An aerial survey by helicopter of the entire length of the disused Casino to Murwillumbah railway line will be undertaken on Friday in a bid to prove the line is in a much better condition than the state government purports it to be.
The survey, starting from Casino at 11am, is being organised by community organisation, the Northern Rivers Railway Action Group (NRRAG), which backs the introduction of a regular commuter train in the region with the railway line extended to Queensland.
The cross-border link, they say, would be a massive boost for the flow of tourism both ways as well as help people get to work.
The survey is being funded by Greens Senator Lee Rhiannon, who will visit from Canberra to take part in the helicopter journey.
The Australian Greens’ official policy is to return trains to the corridor.
NRRAG spokesperson Beth Shelley said ‘we will be undertaking an aerial survey of the line to prove that the line is in much better condition than the state government would have us believe’.
Ms Shelley said the group believes ‘our roads and highways are already congested with cars and trucks and people without cars are unable to access the transport they need.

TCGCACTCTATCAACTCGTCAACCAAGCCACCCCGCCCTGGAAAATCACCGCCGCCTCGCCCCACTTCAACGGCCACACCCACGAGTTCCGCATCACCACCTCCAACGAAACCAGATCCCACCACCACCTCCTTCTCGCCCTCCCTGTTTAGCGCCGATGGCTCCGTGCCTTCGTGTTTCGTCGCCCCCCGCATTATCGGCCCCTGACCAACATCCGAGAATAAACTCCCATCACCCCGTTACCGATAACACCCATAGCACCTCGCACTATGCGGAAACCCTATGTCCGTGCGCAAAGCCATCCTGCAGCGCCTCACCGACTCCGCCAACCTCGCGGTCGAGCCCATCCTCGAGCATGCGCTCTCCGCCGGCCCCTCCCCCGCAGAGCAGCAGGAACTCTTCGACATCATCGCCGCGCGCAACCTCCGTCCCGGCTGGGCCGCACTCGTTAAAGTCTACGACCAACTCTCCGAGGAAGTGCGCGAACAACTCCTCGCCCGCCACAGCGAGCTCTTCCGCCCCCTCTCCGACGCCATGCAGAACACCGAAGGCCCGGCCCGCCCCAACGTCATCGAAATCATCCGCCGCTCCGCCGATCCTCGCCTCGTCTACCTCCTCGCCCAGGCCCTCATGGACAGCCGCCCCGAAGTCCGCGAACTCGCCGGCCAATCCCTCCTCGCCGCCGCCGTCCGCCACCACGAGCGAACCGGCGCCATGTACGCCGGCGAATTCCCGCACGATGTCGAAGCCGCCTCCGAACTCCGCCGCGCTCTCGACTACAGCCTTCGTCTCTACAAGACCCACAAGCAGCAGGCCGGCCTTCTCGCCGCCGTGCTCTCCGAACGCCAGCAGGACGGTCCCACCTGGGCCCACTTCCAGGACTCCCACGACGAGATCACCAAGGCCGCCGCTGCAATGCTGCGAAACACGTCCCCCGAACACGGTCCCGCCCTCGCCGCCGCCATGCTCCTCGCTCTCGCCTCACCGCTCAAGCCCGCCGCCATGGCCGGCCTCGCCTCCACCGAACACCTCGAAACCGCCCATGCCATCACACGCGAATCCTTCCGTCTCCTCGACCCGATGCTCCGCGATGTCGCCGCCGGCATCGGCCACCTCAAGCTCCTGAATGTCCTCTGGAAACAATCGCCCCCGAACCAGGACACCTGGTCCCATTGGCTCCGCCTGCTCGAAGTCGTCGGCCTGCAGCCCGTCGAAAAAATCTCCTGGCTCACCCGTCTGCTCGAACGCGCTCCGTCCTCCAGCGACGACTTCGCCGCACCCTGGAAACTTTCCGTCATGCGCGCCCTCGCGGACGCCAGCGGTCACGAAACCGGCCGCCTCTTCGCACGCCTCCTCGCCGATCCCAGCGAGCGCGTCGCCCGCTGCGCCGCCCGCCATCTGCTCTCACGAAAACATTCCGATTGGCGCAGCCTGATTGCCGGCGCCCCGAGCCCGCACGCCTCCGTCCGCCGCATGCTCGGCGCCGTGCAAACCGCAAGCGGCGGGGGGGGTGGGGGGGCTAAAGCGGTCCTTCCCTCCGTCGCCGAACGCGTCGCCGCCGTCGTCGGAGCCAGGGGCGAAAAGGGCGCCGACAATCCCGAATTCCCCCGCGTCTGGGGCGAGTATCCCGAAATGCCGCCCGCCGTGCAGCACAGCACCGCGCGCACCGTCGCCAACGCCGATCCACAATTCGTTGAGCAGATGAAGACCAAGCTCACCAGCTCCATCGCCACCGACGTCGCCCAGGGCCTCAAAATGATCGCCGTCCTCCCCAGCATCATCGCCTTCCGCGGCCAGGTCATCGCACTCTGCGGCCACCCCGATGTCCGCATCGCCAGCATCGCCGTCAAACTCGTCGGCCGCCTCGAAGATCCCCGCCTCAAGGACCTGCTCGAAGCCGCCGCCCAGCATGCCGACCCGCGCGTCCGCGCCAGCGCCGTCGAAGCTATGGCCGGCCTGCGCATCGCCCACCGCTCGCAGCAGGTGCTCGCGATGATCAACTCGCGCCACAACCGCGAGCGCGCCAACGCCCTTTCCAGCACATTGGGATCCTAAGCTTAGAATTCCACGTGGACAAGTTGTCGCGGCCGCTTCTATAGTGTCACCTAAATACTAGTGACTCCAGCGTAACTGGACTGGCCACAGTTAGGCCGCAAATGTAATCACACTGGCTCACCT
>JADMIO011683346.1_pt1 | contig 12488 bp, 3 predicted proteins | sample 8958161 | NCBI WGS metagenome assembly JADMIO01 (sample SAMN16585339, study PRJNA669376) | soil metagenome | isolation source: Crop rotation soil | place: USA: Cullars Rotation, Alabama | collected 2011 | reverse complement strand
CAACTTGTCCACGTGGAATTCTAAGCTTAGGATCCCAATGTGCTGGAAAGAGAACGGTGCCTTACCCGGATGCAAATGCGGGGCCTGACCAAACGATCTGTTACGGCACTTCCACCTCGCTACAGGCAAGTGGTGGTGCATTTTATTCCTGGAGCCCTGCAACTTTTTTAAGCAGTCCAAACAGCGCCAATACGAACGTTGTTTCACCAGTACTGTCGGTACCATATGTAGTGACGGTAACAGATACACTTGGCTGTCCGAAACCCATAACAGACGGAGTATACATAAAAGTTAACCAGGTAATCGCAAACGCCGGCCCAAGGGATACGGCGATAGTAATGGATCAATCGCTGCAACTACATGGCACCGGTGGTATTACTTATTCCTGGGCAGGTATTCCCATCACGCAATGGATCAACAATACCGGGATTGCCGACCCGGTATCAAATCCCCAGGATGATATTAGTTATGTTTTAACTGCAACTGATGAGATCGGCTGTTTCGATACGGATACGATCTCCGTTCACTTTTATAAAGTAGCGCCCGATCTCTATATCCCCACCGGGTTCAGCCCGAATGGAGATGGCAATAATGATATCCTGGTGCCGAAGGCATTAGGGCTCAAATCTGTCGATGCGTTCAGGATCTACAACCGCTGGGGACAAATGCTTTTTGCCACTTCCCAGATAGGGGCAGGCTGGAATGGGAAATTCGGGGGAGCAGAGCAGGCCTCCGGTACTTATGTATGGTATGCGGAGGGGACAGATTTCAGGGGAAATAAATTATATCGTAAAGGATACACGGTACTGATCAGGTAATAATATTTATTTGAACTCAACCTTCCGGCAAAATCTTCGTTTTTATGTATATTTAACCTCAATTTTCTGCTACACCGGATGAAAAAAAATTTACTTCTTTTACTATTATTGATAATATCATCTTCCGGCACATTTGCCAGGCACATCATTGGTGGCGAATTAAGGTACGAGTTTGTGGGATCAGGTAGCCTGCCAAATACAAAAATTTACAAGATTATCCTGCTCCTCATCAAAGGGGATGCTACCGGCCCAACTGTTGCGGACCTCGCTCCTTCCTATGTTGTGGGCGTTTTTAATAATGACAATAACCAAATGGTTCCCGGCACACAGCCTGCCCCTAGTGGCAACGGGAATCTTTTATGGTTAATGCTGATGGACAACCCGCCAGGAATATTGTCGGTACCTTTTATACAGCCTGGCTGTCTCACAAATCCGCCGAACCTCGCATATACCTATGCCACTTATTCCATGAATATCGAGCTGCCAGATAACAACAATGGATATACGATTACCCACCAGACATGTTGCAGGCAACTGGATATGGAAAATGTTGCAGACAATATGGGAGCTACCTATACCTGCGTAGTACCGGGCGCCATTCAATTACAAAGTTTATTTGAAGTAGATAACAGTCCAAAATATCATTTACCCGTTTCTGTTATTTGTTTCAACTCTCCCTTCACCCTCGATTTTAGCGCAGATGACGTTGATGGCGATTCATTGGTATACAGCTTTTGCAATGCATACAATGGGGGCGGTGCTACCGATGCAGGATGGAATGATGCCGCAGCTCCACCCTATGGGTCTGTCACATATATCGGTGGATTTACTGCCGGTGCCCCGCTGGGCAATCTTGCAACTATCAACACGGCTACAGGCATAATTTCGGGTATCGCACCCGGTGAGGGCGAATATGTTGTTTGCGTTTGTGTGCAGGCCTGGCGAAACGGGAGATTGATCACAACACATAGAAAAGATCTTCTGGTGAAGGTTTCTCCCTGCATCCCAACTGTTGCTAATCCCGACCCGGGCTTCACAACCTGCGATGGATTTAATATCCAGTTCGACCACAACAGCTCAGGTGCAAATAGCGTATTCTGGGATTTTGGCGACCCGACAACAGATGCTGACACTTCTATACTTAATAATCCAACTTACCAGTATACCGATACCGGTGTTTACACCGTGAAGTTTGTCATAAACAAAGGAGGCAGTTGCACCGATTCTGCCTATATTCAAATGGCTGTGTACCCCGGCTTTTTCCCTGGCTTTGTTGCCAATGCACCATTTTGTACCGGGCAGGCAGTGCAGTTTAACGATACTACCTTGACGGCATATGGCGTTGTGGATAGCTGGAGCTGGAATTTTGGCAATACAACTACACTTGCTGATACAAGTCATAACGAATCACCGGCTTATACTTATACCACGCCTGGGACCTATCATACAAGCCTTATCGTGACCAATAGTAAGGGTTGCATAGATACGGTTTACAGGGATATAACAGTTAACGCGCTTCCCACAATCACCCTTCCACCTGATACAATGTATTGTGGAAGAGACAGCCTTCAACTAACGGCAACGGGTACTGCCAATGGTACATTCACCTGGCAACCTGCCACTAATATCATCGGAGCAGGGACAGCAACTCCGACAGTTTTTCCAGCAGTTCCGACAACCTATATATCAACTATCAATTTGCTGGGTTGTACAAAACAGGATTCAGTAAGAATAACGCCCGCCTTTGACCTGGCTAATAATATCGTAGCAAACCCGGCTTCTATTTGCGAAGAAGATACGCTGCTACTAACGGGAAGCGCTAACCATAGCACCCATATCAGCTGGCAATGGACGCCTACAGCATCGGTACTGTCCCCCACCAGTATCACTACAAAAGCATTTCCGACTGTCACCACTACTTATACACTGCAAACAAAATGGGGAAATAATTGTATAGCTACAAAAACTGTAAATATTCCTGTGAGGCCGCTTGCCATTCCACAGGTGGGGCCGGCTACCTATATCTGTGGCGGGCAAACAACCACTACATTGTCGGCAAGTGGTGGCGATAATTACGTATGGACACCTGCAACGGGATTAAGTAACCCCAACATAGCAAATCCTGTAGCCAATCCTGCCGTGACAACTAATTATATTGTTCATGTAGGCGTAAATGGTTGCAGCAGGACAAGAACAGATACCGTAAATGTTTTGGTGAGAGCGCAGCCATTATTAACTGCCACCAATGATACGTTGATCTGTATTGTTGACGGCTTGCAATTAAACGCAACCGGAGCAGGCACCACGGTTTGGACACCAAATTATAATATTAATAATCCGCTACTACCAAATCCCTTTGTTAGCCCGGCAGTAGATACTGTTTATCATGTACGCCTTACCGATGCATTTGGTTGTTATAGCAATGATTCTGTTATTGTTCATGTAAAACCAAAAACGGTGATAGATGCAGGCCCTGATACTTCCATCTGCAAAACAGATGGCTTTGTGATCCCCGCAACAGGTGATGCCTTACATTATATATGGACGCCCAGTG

‘NSW governments have been telling us for years that we can’t afford a train while they continue to spend billions on highways: NRRAG believes it’s affordable and essential for our future and our community,’ she said.
‘The ARUP study (2012) stated that before the track was closed in 2004 it was considered to be in a fair condition, with the exception of some timber bridges.
‘The last eight years have seen little maintenance on the line, and as a consequence further deterioration has occurred.
‘The study went on to say the overall cost of reinstatement of the line would be $953 million which, over a 130km track is around $6.9 million per kilometre, which is ridiculous.
‘The cost to establish a privately owned diesel rail shuttle service from the Arts and Industry Estate into Byron Bay is around $300,000/km, the 3.4km railway project planned by the North Byron Beach Resort will come in just under $1 million, according to manager Jeremy Holmes,’ Ms Shelley said.
Local ex-railway worker Phillip Hill said ‘if the rail trail legislation gets through parliament, the current protection of the line will be removed and large areas of State Rail owned land at Byron, Bangalow etc will be open to property development’ .
NRRAG member Chris Manserge said footage from the survey will also be used to create a documentary film ‘that will capture the beauty of the landscape and terrain that the railway passes through’.
‘In addition to its enormous value to commuters and travellers as irreplaceable public transport infrastructure, it has great heritage value as an amazing example of 19th century civil engineering, and should be preserved for use by future generations as this region grows,’ Mr Manserge said.